This is the last set of chapters leading up to the actual fall of Jerusalem and the warnings of what’s to come.
This is a lamentation about a lioness and cubs and a vine and vineyard, none of which works out for anyone. Royal lineage becomes a mess at the end of Chronicles with usurpings within and princes taken up to Babylon and replaced and all that. This laments it all happening.
This chapter begins with the people coming to see Ezekiel to ask about God, which just upsets God. He goes through a history of Israel and explains that after all this that they have been doing since Egypt, He won’t be “inquired of by them”. It’s a little funny in that way that I’ve seen parents say similar things to children who don’t listen and then wanna come in and ask them about being just like all the other families when they were being raised to act differently. I get it. I would be upset with my kid too.
Then He sets down a punishment that sounds a lot like a modern parent too. He’s going to get rid of those bad influences in their lives so that they can get back to what they’re supposed to be doing.
The end of the chapter changes the subject, though, and talks about a fire to the south that consumes everything and cannot be put out as a symbol that God has command over how long a fire will rage and how much it will consume.
More imagery about what’s to come.
Judgements continue in this chapter. The nation is again referred to with female pronouns and there are mistreated widows mentioned in their wrongdoing. There is a large section of accusations where people are not doing the things mentioned in chapter eighteen to be righteous.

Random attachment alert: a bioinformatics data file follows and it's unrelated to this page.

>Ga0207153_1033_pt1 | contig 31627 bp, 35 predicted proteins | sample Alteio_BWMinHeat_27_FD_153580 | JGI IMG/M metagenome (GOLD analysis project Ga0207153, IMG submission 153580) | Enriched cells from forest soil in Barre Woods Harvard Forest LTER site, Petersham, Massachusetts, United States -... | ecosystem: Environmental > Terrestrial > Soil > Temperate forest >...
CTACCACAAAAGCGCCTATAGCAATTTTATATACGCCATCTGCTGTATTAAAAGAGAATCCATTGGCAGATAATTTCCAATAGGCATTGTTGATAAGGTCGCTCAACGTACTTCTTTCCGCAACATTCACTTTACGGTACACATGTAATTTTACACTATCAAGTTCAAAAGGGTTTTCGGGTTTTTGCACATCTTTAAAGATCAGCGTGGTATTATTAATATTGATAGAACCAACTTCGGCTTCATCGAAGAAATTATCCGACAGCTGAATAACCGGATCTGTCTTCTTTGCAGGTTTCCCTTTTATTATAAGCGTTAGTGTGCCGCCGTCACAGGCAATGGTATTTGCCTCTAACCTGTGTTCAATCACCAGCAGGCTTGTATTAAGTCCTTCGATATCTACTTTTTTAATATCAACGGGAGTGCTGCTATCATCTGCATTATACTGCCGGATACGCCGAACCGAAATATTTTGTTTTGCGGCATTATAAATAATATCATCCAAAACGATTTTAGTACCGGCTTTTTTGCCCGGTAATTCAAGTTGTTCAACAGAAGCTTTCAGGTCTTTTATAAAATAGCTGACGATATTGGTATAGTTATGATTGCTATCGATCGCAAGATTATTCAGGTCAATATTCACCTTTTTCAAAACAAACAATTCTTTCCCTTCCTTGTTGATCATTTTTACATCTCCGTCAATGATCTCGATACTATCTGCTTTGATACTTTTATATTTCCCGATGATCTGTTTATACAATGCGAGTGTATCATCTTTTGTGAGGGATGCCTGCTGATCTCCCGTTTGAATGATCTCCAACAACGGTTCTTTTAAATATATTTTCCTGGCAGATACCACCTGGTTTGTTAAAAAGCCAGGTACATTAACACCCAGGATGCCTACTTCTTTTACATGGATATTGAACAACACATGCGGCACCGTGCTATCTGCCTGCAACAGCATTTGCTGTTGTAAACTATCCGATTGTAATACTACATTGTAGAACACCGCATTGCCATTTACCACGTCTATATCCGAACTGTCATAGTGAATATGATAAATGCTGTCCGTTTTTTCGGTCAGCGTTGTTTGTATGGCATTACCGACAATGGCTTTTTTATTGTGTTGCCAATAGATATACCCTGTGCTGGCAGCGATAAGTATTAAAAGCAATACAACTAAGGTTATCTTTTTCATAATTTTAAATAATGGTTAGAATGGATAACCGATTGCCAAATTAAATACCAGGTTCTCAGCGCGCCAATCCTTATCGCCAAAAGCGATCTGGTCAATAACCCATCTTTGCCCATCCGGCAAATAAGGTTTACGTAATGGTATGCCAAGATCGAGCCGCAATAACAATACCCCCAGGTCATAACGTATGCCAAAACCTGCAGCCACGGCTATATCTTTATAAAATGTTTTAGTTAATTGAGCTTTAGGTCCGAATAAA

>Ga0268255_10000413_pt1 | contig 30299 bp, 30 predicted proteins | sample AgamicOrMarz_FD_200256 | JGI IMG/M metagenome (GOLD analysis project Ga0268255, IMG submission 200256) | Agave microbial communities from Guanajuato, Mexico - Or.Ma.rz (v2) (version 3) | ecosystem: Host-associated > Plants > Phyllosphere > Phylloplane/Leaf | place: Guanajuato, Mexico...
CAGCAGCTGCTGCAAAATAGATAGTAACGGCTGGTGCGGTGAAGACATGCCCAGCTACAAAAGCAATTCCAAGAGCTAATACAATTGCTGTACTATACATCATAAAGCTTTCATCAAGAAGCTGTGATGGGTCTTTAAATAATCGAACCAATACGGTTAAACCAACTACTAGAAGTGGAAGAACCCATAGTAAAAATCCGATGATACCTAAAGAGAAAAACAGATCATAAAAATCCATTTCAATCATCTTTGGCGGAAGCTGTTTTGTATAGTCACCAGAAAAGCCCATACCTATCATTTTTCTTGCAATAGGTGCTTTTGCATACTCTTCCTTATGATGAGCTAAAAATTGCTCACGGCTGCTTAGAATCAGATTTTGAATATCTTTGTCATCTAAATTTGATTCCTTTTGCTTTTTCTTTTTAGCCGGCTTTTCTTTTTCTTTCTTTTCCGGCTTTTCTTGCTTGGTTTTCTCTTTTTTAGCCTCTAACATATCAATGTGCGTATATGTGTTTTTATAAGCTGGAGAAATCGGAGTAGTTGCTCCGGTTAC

Again with the hypothetical women in comparison to the actions of Israel and Judah. God doesn’t paint a good picture of these women but He also does not in any way compare them to the actions of all women. He is making a specific point of how these nations have acted. He is upset and disgusted as would anyone be if their significant other behaved this way. Would I expect a deity to be more levelheaded? Sure, but I’ve also read the accounts of what God has done for them and of what they have been up to since David and I get it. He has been patient and they can’t get even one commandment straight.
Toward the end there is a verse that mentions these hypothetical women as a warning to all women, but I’m not sure if this is within or outside of the analogy. Is it a warning to other nations or actual flesh and blood women? I’d take it as both if I were around then, but even now, I wouldn’t expect a man to treat me well after having done all of that. That may sound unfeminist of me, but people are people. I don’t expect a man to take this kind of treatment any more than I would expect a woman to deal with a man acting this way.
By the way, the men in the scenario don’t take equal accountability because they are outsiders in this case. The nations that are not those God lifted from slavery in Egypt and promised a land of milk and honey to are not those that are betraying God. This is the same for actual adulterous unions. If one is married and the other is not, I would absolutely expect the spouse of the married person to be more angry at them than the random person they slept with. That person is still guilty of adultery, but not the one who was disloyal to the spouse. Does that make sense?
Anyway, I get that this may sound awfully apologist but remembering how terrible things were in the times coming up to this punishment for everyone, I understand the need to send a message that this behavior is unacceptable and to wipe the slate clean in order to try again.
The siege of Jerusalem happens and God has some words for Ezekiel, another comparison and the use of feminine pronouns though the city is not anthropomorphized into another hypothetical woman.
In the second half of the chapter, God tells Ezekiel his wife will die and that he should not mour in public as an example to all the others who will suffer down the line. It sounds apathetic, but Ezekiel agrees.